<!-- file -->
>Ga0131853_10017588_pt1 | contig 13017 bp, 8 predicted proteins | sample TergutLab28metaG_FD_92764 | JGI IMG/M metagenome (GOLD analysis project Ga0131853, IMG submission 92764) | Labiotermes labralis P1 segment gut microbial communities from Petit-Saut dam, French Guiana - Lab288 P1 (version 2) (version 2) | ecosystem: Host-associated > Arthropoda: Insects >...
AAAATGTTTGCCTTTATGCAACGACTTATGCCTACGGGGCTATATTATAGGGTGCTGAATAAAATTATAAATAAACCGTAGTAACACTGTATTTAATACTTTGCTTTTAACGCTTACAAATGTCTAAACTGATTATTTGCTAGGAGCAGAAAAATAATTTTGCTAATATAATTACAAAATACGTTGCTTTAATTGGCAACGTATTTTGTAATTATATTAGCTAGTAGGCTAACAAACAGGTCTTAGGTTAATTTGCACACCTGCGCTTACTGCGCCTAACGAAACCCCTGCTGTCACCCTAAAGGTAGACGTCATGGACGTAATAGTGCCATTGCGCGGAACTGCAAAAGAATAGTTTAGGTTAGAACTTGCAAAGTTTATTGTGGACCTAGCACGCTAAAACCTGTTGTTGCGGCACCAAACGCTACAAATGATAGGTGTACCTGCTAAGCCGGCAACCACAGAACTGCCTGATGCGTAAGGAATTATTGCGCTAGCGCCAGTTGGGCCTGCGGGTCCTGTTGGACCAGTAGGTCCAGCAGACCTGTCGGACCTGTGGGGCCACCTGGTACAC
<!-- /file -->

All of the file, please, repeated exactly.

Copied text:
>Ga0131853_10017588_pt1 | contig 13017 bp, 8 predicted proteins | sample TergutLab28metaG_FD_92764 | JGI IMG/M metagenome (GOLD analysis project Ga0131853, IMG submission 92764) | Labiotermes labralis P1 segment gut microbial communities from Petit-Saut dam, French Guiana - Lab288 P1 (version 2) (version 2) | ecosystem: Host-associated > Arthropoda: Insects >...
AAAATGTTTGCCTTTATGCAACGACTTATGCCTACGGGGCTATATTATAGGGTGCTGAATAAAATTATAAATAAACCGTAGTAACACTGTATTTAATACTTTGCTTTTAACGCTTACAAATGTCTAAACTGATTATTTGCTAGGAGCAGAAAAATAATTTTGCTAATATAATTACAAAATACGTTGCTTTAATTGGCAACGTATTTTGTAATTATATTAGCTAGTAGGCTAACAAACAGGTCTTAGGTTAATTTGCACACCTGCGCTTACTGCGCCTAACGAAACCCCTGCTGTCACCCTAAAGGTAGACGTCATGGACGTAATAGTGCCATTGCGCGGAACTGCAAAAGAATAGTTTAGGTTAGAACTTGCAAAGTTTATTGTGGACCTAGCACGCTAAAACCTGTTGTTGCGGCACCAAACGCTACAAATGATAGGTGTACCTGCTAAGCCGGCAACCACAGAACTGCCTGATGCGTAAGGAATTATTGCGCTAGCGCCAGTTGGGCCTGCGGGTCCTGTTGGACCAGTAGGTCCAGCAGACCTGTCGGACCTGTGGGGCCACCTGGTACAC